Secure WildFly applications with OpenID Connect

WildFly 25 enables you to secure deployments using OpenID Connect (OIDC) without installing a Keycloak client adapter. This tutorial will show a proof of concept example of it.

OpenID Connect is a simple identity layer on top of the OAuth 2.0 protocol which allows Clients to verify the identity of the End-User based on the authentication performed by an Authorization Server. You can also use OIDC to obtain basic profile information about the End-User using access tokens.

So far, the only option to secure deployments using OIDC was to install the Keycloak adapter on your WildFly server. See this article: Installing Keycloak Client adapters on WildFly 

Since WIldFly 25, you have native support for OIDC in Elytron. This greatly simplifies the set up of the security layer either if you use WildFly 25 or a Bootable JAR based on WildFly 25.

The new elytron-oidc-client subsystem

Within WildFly 25, you will find the following additional extension:

  <extension module="org.wildfly.extension.elytron-oidc-client"/>

The extension is backed by the following subsystem:

 <subsystem xmlns="urn:wildfly:elytron-oidc-client:1.0"/>

The schema of this subsystem is similar to the keycloak-adapter-subsystem. The new subsystem will install a DeploymentUnitProcessor which will detect if OIDC is required for a deployment.

Web applications that require to use OIDC for Authentication/Authorization need to include the following auth-method in the web.xml deployment descriptors:

<web-app version="2.5" xmlns="http://java.sun.com/xml/ns/javaee"
   xmlns:xsi="http://www.w3.org/2001/XMLSchema-instance"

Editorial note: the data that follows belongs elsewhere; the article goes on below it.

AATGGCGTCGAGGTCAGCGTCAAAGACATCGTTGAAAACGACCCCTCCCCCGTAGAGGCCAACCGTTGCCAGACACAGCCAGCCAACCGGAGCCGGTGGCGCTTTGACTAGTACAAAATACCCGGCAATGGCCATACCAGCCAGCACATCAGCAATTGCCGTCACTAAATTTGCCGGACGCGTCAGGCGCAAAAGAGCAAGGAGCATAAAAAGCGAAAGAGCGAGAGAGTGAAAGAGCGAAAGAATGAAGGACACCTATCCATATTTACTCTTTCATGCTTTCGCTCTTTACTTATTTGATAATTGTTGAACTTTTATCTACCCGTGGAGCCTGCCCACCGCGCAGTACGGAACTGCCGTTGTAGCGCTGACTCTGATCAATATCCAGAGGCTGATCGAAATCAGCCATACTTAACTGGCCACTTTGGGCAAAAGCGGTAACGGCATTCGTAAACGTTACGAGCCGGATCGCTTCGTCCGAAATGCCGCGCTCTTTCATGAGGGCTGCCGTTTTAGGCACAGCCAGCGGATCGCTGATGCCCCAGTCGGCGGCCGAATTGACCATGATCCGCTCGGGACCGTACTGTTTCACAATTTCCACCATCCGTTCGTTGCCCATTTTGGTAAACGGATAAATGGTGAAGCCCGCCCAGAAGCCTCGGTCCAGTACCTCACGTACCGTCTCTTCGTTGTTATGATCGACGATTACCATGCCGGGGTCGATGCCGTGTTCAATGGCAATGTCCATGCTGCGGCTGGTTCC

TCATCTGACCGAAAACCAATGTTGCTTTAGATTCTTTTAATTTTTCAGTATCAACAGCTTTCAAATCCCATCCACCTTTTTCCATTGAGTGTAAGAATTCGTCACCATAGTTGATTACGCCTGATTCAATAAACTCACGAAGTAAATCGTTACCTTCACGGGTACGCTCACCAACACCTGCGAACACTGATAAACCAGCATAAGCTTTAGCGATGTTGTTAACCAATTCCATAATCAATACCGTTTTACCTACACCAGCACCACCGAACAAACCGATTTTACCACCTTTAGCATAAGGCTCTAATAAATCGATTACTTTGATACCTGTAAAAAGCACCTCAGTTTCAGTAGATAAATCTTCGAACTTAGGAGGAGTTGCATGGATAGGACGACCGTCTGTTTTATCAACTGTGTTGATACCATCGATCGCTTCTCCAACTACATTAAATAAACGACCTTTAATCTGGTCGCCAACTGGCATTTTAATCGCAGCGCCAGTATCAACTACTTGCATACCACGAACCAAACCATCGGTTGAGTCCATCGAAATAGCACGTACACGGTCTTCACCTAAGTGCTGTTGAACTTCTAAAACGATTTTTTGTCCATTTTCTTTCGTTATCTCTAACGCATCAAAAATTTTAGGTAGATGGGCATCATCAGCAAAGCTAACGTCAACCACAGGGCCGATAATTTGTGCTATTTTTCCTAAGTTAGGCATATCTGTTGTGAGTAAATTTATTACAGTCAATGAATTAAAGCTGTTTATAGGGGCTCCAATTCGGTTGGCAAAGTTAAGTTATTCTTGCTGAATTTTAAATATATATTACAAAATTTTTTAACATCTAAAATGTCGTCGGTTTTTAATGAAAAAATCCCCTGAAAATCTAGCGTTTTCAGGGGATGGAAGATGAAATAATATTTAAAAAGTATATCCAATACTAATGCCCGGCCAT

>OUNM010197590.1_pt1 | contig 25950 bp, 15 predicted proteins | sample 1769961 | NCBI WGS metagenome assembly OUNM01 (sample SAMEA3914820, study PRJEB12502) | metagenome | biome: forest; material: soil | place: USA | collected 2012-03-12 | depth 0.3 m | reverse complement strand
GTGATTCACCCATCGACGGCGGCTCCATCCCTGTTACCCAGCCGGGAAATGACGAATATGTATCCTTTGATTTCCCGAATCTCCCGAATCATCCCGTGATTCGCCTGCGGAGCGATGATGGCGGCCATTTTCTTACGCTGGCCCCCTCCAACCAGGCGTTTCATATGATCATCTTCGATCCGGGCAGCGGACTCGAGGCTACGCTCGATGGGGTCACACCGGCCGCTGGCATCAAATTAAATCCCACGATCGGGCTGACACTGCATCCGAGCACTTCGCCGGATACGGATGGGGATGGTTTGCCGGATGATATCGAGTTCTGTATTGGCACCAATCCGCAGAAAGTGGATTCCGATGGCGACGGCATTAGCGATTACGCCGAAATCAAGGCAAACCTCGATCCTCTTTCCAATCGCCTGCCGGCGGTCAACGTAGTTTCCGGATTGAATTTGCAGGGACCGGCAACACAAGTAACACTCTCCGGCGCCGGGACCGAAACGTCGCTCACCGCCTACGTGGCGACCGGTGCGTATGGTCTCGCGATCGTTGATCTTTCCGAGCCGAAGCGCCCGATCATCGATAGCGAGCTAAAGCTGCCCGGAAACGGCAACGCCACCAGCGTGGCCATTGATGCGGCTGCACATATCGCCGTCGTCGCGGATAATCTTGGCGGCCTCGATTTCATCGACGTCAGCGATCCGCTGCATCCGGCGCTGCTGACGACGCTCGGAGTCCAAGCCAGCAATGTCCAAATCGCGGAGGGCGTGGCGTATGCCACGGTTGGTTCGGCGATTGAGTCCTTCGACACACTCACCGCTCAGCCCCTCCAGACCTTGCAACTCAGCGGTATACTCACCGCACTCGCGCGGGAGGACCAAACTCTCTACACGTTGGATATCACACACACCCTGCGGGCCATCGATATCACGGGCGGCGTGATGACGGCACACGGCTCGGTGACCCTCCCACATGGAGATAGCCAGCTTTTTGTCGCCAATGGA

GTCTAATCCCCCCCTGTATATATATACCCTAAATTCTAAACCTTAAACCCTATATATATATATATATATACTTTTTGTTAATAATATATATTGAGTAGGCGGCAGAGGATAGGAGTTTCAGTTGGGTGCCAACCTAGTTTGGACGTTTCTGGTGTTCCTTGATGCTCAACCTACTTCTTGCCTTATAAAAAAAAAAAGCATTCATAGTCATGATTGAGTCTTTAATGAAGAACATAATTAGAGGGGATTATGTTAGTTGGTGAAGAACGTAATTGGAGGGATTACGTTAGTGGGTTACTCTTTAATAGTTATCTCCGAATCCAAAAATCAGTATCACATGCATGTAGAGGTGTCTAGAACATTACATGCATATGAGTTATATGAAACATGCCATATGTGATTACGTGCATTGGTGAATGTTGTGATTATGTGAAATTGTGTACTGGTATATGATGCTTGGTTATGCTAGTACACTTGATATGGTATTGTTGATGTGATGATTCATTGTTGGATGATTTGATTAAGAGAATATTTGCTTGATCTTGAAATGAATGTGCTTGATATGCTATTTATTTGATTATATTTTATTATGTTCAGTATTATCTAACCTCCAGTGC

xsi:schemaLocation="http://java.sun.com/xml/ns/javaee http://java.sun.com/xml/ns/javaee/web-app_2_5.xsd"
   metadata-complete="false">

    <login-config>
        <auth-method>OIDC</auth-method>
    </login-config>

</web-app>

You also need to provide the OIDC configuration. You can add it in the elytron-oidc-client subsystem or in a file named WEB-INF/oidc.json . In any case you need to include a reference to the OIDC Provider URL and the Client Id. We will show a sample configuration in the next section, along with a complete example.

Once a deployment has been processed, if its auth-method is OIDC, the OIDC integration will be activated. As a result, the HTTP mechanism implementation will be able to make use of a session token store and a cookie token store to store account info (i.e., access tokens, ID tokens, and refresh tokens).

Using OIDC Clients with a Bootable JAR

If you are running your WildFly applications as Bootable JARs you only have to include the Galleon layer “elytron-oidc-client” and set as WildFly version 25 or above. Here is a sample configuration to include in your Maven’s build section to generate a Bootable JAR which uses elytron OIDC clients:

<build>
    <finalName>keycloak-demo</finalName>
    <plugins>
        <plugin>
            <groupId>org.wildfly.plugins</groupId>
            <artifactId>wildfly-jar-maven-plugin</artifactId>
            <configuration>
                <feature-packs>
                    <feature-pack>
                        <location>wildfly@maven(org.jboss.universe:community-universe)#${version.wildfly}</location>
                    </feature-pack>
                </feature-packs>
                <layers>
                    <layer>web-server</layer>
                    <layer>elytron-oidc-client</layer>
                </layers>
                <context-root>false</context-root>
            </configuration>
            <executions>
                <execution>
                    <goals>
                        <goal>package</goal>